• We have not had to explicity register our test function anywhere. And by default, if no tests are specified on the command line, all (automatically registered) test cases are executed.
  • We even have a main() defined for us by virtue of #including "catch_with_main.hpp". If we just #include that in one dedicated cpp file we would #include "catch.hpp' in our test case files instead. We could also write our own main that drives things differently.

That's a lot of interesting stuff packed into just a few lines of test code. It's also got more wordy than I wanted. Let's take a bit more of a tour by example.

Information is power

Here's another contrived example:

TEST_CASE( "example/less than 7", "The number is less than 7" )
{
    int notThisOne = 7;

    for( int i=0; i < 7; ++i )
    {
        REQUIRE( notThisOne > i+1  );
    }
}

In this case the bug is in the test code - but that's just to make it self contained. Clearly the requirement will be broken for the last iteration of i. What information do we get when this test fails?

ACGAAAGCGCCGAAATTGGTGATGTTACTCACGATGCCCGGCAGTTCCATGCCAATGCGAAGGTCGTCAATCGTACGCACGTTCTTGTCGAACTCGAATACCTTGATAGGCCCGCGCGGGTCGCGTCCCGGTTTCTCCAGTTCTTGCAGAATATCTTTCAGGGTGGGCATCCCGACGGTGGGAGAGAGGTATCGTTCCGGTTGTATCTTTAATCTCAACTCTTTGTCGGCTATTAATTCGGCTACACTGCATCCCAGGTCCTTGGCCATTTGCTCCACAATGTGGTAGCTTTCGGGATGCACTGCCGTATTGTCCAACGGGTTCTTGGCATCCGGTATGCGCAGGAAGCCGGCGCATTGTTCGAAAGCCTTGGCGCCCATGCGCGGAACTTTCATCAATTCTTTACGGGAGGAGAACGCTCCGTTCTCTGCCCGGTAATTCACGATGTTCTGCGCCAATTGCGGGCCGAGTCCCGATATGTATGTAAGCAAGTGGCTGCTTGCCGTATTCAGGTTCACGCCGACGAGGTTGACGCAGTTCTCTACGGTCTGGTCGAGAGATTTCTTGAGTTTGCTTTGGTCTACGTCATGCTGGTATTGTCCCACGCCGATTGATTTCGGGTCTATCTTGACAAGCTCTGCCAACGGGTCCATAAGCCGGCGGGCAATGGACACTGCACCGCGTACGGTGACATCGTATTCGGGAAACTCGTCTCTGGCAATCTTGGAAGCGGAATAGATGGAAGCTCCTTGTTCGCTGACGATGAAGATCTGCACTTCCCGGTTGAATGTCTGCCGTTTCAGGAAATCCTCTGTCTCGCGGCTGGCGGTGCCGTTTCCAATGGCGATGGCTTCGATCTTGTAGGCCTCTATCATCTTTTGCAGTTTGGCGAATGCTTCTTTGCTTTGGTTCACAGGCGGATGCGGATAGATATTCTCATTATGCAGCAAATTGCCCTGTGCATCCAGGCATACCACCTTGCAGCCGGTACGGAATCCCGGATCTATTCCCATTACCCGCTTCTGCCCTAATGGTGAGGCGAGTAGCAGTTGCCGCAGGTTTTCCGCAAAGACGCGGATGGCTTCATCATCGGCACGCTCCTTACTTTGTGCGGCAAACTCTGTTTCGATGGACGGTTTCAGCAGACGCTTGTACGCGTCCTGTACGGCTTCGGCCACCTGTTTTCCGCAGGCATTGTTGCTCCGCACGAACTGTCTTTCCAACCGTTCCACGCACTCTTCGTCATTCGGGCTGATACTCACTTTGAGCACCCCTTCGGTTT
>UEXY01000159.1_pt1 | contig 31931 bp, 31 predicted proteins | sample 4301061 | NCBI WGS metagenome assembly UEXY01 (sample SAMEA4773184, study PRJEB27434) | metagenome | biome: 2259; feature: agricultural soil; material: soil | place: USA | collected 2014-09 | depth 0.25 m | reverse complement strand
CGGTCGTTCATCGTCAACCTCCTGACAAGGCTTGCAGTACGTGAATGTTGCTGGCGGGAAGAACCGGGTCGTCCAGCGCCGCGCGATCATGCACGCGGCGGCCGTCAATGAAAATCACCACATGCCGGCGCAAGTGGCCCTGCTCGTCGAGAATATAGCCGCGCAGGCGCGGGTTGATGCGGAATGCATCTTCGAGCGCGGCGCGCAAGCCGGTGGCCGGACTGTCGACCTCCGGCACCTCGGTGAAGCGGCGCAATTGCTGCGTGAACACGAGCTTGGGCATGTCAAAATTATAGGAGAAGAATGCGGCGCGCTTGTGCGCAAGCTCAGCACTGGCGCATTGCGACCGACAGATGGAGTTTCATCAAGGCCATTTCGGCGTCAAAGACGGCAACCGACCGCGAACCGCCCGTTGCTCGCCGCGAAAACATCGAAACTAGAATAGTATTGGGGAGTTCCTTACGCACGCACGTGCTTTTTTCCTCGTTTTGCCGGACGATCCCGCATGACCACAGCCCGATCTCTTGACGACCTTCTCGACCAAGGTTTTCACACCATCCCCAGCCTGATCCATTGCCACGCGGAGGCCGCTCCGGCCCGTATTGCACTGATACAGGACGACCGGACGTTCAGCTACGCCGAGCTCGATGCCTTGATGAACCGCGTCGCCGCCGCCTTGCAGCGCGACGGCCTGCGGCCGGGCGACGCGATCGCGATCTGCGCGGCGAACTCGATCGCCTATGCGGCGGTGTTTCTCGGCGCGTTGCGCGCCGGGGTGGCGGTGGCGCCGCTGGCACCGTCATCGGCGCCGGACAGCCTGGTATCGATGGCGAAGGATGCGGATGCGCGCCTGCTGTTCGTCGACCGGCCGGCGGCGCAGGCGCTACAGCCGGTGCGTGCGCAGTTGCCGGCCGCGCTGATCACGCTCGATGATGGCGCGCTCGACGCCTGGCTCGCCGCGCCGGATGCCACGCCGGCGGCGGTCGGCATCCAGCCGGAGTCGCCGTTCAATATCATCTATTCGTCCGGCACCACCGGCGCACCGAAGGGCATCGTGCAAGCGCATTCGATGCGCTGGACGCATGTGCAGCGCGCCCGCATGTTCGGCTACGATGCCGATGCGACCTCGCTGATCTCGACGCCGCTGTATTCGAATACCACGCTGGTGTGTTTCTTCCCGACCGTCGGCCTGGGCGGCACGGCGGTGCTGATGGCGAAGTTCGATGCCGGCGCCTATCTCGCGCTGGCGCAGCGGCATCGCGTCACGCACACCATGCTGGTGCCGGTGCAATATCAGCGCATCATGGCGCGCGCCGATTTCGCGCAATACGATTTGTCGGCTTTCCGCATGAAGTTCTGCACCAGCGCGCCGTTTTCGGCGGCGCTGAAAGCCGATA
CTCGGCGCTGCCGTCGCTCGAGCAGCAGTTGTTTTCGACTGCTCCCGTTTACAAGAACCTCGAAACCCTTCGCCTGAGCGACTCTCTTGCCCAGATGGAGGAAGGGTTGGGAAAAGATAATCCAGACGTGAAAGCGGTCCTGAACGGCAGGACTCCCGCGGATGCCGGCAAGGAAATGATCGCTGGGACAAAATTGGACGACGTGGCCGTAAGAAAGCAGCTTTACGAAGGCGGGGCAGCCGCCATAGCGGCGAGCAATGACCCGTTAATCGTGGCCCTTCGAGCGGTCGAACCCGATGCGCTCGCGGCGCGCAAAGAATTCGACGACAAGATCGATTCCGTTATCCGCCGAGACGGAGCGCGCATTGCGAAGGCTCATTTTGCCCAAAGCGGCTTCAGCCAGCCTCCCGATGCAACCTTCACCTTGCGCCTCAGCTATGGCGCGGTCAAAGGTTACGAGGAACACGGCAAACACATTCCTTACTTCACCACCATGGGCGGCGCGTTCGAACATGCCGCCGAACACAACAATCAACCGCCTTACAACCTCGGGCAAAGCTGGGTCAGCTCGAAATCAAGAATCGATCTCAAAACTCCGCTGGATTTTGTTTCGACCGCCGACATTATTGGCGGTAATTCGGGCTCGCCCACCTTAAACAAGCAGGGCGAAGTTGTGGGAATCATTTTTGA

notThisOne > i+1 failed for: 7 > 7

(We also get the file and line number, but they have been elided here for brevity). Note we get the original expression and the values of the lhs and rhs as they were at the point of failure. That's not bad, considering we wrote it as a complete expression. This is achieved through the magic of expression templates, which we won't go into the details of here (but feel free to look at the source - it's probably simpler than you think).